Travelling all that way for just a 30-minute visit may seem peculiar and Victoria certainly received her share of criticism online.
It did not help that, the following day, she posted a series of pictures of herself — taken by a professional photographer — from the comfort of a five-star hotel.
Victoria and her entourage were put up in style at the Fairmont The Norfolk Hotel in the Kenyan capital Nairobi.
As the star of the show, she stayed in a £500 ($977)-a-night suite, checking in under the pseudonym 'Caroline' — her middle name. With its heated outdoor pool, health club, spa and upmarket restaurant serving lobster and Chateaubriand, it could be a thousand miles away from the slums.
The reaction on social media was excoriating, with widespread accusations that she was engaging in 'poverty tourism'. One angry fan wrote: '"You had time to put on full make-up in Kenya? And your white T-shirt has no stains and dirt? Those poor Kenyans are being used as photo props." Another commented: "A photo-shoot in the middle of poverty, why not?"
Many called for her to show more diverse pictures of Kenya and fewer of her own modelling.
One said: "I think Victoria Beckham will get more out of this than the poor community in Kenya will get in return."
Perhaps the most damning comment was: "Here is a pic of a privileged white woman making herself feel better about herself by 'working' with poor folks."
Yet it is interesting to note that the overwhelming majority of this criticism came from mostly white and middle-class people in Britain and America. In Nairobi, the people were just delighted to see Mrs Beckham. To a man and woman, they spoke of her humility and genuine interest in finding out more about them.
Margaret Wanjiro, who was pictured washing clothes in another of Mrs Beckham's Instagram posts, spoke of the former pop star's warmth.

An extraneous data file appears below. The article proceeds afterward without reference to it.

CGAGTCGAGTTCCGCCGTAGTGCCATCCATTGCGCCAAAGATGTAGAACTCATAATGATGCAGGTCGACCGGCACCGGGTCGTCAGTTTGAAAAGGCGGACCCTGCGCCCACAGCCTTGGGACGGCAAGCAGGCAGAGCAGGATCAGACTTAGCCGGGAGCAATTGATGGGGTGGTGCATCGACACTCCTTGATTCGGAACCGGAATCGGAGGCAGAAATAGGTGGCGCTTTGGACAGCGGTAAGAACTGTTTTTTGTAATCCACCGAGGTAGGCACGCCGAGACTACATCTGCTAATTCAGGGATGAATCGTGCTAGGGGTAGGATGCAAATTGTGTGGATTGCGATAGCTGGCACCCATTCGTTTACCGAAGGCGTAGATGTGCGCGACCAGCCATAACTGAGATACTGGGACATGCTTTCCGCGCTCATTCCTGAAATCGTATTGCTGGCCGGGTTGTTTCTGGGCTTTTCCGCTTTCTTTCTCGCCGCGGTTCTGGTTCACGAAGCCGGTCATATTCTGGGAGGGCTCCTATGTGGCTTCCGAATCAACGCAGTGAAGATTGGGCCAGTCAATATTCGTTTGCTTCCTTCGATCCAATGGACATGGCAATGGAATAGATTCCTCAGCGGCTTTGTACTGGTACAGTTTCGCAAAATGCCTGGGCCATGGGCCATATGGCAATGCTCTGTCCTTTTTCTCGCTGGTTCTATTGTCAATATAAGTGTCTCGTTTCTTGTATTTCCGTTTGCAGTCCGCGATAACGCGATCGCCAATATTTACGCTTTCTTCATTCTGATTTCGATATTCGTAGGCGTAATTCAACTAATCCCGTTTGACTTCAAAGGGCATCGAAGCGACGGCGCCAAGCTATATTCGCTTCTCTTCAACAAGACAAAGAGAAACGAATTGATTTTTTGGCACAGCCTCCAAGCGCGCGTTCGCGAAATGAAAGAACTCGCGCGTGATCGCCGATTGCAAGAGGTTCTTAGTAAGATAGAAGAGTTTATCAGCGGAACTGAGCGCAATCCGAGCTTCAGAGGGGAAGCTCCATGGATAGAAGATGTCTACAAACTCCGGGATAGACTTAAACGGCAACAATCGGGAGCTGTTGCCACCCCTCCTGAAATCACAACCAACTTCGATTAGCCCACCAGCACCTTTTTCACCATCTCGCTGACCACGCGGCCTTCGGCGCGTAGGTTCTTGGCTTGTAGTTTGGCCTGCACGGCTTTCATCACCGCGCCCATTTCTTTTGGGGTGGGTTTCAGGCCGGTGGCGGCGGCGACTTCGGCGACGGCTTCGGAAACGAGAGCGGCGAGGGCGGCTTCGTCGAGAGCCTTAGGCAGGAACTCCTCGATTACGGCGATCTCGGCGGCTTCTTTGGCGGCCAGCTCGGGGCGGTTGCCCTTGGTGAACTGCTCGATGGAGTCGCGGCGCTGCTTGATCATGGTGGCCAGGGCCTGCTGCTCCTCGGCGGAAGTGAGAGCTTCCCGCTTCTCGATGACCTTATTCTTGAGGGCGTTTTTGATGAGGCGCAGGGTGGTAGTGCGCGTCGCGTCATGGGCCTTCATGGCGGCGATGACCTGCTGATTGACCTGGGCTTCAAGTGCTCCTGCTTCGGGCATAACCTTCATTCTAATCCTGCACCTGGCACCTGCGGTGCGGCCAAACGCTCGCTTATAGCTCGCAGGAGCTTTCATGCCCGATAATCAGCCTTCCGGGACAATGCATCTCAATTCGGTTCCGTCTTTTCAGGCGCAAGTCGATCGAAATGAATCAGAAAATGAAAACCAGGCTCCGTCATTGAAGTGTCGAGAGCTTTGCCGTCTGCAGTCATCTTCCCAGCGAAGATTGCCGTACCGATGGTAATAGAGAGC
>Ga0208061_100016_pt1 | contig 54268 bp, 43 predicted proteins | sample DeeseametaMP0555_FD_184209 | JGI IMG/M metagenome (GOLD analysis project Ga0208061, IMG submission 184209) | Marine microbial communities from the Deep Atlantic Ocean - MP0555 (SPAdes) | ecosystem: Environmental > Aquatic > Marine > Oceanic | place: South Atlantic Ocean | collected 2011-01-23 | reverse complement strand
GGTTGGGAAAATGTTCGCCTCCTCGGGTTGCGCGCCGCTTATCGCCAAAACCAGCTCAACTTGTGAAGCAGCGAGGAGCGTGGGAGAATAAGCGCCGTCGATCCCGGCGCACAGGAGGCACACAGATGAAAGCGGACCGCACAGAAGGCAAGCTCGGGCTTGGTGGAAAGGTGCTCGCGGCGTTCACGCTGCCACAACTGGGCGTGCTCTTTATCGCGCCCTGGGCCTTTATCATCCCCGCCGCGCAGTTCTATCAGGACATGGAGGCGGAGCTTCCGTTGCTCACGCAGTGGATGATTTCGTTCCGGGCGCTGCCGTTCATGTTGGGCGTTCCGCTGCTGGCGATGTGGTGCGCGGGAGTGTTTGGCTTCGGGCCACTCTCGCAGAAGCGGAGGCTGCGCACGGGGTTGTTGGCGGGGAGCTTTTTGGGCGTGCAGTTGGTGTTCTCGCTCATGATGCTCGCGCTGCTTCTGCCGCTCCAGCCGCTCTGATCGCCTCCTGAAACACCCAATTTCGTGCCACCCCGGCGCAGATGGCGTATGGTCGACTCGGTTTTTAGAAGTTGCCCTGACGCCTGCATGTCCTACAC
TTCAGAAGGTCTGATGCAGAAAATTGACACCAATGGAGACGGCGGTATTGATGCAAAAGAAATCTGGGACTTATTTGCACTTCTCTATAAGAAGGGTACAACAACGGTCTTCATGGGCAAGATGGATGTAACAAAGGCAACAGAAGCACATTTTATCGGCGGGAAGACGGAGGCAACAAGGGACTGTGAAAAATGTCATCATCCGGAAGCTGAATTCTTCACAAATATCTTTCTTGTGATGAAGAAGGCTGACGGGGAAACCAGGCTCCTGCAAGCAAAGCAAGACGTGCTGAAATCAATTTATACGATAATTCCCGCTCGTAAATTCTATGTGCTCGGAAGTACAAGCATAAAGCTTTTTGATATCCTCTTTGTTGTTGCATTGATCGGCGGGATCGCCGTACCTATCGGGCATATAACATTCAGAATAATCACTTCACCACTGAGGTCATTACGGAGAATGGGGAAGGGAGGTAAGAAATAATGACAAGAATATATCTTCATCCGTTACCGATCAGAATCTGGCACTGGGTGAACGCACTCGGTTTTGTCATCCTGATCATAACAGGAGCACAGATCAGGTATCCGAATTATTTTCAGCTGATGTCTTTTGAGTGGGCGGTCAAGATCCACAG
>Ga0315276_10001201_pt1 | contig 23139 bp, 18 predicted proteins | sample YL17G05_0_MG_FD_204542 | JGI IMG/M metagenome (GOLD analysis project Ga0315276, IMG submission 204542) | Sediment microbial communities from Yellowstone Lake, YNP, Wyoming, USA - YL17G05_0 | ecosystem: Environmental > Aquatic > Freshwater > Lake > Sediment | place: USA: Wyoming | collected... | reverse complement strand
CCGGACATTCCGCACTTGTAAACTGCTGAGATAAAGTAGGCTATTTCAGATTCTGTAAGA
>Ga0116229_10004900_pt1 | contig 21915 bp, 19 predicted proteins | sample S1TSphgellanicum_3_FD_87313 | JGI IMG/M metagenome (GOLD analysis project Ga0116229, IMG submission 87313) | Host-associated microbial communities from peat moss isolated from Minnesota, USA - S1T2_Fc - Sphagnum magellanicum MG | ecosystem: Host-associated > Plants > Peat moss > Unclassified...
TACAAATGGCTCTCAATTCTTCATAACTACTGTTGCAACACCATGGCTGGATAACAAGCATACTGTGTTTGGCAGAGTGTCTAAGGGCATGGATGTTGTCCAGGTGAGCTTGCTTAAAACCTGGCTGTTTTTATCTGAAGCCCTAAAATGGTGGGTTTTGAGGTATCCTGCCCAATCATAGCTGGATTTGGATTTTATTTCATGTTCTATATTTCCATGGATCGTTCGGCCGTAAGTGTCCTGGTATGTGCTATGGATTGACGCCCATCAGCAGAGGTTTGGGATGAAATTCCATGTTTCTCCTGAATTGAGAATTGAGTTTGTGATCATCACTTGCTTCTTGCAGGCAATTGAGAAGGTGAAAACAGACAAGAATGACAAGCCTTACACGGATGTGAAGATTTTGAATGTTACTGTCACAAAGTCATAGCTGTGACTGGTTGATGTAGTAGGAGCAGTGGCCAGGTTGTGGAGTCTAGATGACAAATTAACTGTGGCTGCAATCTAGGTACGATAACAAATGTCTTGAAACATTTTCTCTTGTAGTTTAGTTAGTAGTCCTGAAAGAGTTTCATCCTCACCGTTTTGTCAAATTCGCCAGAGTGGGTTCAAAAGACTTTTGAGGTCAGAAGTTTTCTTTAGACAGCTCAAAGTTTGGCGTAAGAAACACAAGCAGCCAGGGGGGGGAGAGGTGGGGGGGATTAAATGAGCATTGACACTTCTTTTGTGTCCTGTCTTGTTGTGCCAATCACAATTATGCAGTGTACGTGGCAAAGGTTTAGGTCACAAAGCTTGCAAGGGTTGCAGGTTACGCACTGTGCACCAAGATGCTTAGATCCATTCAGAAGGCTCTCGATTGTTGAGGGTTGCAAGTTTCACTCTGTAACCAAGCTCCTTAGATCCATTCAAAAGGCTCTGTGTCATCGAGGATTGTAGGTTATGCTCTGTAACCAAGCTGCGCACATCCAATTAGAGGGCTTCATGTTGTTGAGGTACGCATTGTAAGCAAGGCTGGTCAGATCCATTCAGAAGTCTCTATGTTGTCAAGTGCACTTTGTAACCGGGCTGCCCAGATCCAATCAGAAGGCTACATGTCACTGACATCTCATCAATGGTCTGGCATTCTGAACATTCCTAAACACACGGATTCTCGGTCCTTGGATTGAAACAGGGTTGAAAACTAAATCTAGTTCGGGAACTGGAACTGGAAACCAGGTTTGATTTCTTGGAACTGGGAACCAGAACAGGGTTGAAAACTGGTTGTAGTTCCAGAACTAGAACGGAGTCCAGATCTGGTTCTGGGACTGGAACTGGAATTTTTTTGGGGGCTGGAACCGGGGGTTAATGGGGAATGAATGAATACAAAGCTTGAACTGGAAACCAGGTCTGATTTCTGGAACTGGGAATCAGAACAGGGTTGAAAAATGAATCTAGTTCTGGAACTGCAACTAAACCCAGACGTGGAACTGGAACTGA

The 35-year-old said: "She was a very friendly person and greeted everyone by hand. She looked very smart and all the kids were crowding around her."
Not surprisingly, none of the women Victoria met had any notion of how much the simple outfit she was wearing cost.
Emily Juma praised Victoria for dressing down. "I think most of the time when people come to realise they're celebrities, they tend to dress at a higher class so people can notice them," she said.
"But when she came in that manner, she looked so simple and allowed us to be open with her."
A dash of glamour goes a long way in Korogocho, as Hassan Kaplingat, a Kenyan youth worker, knows all too well. "Korogocho is one of the most dangerous places in Nairobi," he told me.
"There are lots of robberies and car hijackings. You'll notice that there are no banks here.
"Many Al-Shabaab [an extremist jihadi group] recruits come from Korogocho. The terrorists spot places where people are very idle and poor. They pay families to take their sons. If you refuse to join them, often they will come back for your family. They even recruit Christians, it's not just Muslims."
Once her half-hour was up, Victoria left and headed for Kariobangi, a slum in Nairobi's notorious Eastlands area, where she tried her hand at some boxing training alongside girls supported by the charity.
"I'll blame the jeans for the fact that I'm not that good," she wrote alongside an Instagram post.
Given her full face of make-up and immaculate hair, one can only assume that it was a less than strenuous workout.
Sarah Ndisi, who works for BoxGirls, set up an open discussion for Victoria with different girls from the Korogocho area.
While she met some of the girls' families, it was clear that her focus was on the young ladies whose lives have been transformed by the charity. That was the message sent out on Instagram, where Victoria posted a video of herself talking to the girls.